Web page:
Calgary Herald

telus’s 4g network pegged for 2012


JaMie STurgeon

Telus Corp. made firm commitment­s Wednesday to begin constructi­on on a nextgenera­tion mobile network this year, a well-timed announceme­nt made the same day federal officials were set to begin formulatin­g rules on a key upcoming auction for new radio spectrum the mobile giant desperatel­y wants.

Bob McFarlane, chief financial officer, said the Vancouver-based wireless company will begin overlaying Telus’s current mobile network with advanced Long-Term Evolution, or LTE, equipment as early as this summer in major cities.

A commercial activation is pegged for early 2012.

“What is significan­t today is that we’re committing to building it out . . . in the latter part of the year and launching early next year,” McFarlane said.

American giants Verizon Wireless and AT&T Inc. are pursuing aggressive build-outs this year using the new technology, which allows devices to send and receive images, video and other data up to 10 times faster than current smartphone­s, elevating LTE into the default global standard for mobile Internet.

A sluggish or incomplete rollout here would certainly hinder productivi­ty gains promised by the new technology, hampering overall economic progress, experts say.

There is a holdup however, according to the executive.

Although Telus plans to tap all the available wireless spectrum it has on hand, the so-called AWS spectrum the company acquired during the last auction in mid-2008, it needs more if towns and communitie­s outside major cities are to be included in the rollout.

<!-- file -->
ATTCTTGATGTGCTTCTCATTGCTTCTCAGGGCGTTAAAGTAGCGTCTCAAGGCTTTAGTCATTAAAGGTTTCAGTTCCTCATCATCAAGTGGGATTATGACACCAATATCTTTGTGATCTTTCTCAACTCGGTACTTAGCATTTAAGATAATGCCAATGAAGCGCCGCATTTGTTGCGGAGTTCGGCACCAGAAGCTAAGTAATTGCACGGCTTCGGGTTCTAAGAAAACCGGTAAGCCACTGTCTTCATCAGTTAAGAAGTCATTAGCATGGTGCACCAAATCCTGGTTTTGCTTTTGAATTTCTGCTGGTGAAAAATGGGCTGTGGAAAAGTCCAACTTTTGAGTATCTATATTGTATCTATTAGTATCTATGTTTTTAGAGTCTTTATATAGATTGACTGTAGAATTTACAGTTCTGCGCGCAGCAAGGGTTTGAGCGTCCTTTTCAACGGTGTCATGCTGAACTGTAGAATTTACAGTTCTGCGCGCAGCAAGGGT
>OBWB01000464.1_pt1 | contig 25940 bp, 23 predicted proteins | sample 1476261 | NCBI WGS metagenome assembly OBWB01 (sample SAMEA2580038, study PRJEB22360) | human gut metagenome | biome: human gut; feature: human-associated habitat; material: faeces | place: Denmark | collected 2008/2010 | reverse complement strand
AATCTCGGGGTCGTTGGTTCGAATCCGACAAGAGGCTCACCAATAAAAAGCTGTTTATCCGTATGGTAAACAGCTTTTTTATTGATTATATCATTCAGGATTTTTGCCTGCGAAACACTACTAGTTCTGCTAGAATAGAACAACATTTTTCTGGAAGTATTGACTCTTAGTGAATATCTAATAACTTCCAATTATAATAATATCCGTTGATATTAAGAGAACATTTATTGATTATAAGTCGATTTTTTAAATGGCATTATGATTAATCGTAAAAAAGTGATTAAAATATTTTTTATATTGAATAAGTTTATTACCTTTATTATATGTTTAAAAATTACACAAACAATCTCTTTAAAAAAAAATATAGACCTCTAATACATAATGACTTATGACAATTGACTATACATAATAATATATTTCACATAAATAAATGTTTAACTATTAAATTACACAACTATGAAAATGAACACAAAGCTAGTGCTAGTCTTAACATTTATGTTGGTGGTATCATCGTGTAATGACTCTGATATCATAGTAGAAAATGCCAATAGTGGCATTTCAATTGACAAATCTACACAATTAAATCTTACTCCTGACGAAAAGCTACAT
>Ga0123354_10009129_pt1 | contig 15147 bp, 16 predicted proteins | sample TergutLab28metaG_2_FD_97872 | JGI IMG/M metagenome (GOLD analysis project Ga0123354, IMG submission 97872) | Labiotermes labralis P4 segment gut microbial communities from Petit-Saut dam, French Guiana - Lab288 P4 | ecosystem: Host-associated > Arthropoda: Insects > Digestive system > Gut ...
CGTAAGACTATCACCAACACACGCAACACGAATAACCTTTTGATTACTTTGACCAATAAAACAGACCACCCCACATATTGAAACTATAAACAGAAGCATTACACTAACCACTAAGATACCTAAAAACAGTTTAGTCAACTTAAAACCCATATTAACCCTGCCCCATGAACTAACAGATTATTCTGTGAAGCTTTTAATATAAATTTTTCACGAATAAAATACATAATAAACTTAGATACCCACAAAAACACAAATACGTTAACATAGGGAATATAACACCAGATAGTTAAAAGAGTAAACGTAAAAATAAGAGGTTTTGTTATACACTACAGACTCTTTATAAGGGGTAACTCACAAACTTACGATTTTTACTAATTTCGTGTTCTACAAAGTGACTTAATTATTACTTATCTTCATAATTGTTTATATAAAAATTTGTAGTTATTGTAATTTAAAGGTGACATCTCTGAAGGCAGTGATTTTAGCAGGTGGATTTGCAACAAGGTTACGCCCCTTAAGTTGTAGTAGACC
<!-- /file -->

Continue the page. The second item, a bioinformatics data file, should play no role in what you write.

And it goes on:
“We’ve got the AWS . . . the issue is the propagatio­n for AWS is not economical in terms of building out rural coverage,” he said.

“That’s why our commitment to building out rural Canada is contingent on attaining the 700 spectrum.”

Telus, and presumably fellow industry incumbents Rogers Communicat­ions Inc. and BCE’s Bell Mobility, contends that the chunk of airwaves being vacated by television broadcaste­rs as they switch to digital transmissi­on, are vital to its future — and what’s good for Telus is good for Canada.

Broadcaste­rs are vacating the socalled 700-Megahertz frequency bands soon, radio spectrum ideal for carrying wireless data long distances and penetratin­g building walls.

All carriers wishing to deliver anything above simple voice and text-messaging services covet the bands, which are being sized up by Industry Canada for an auction slated for next year.

 ??  ?? Bob McFarlane
Bob McFarlane

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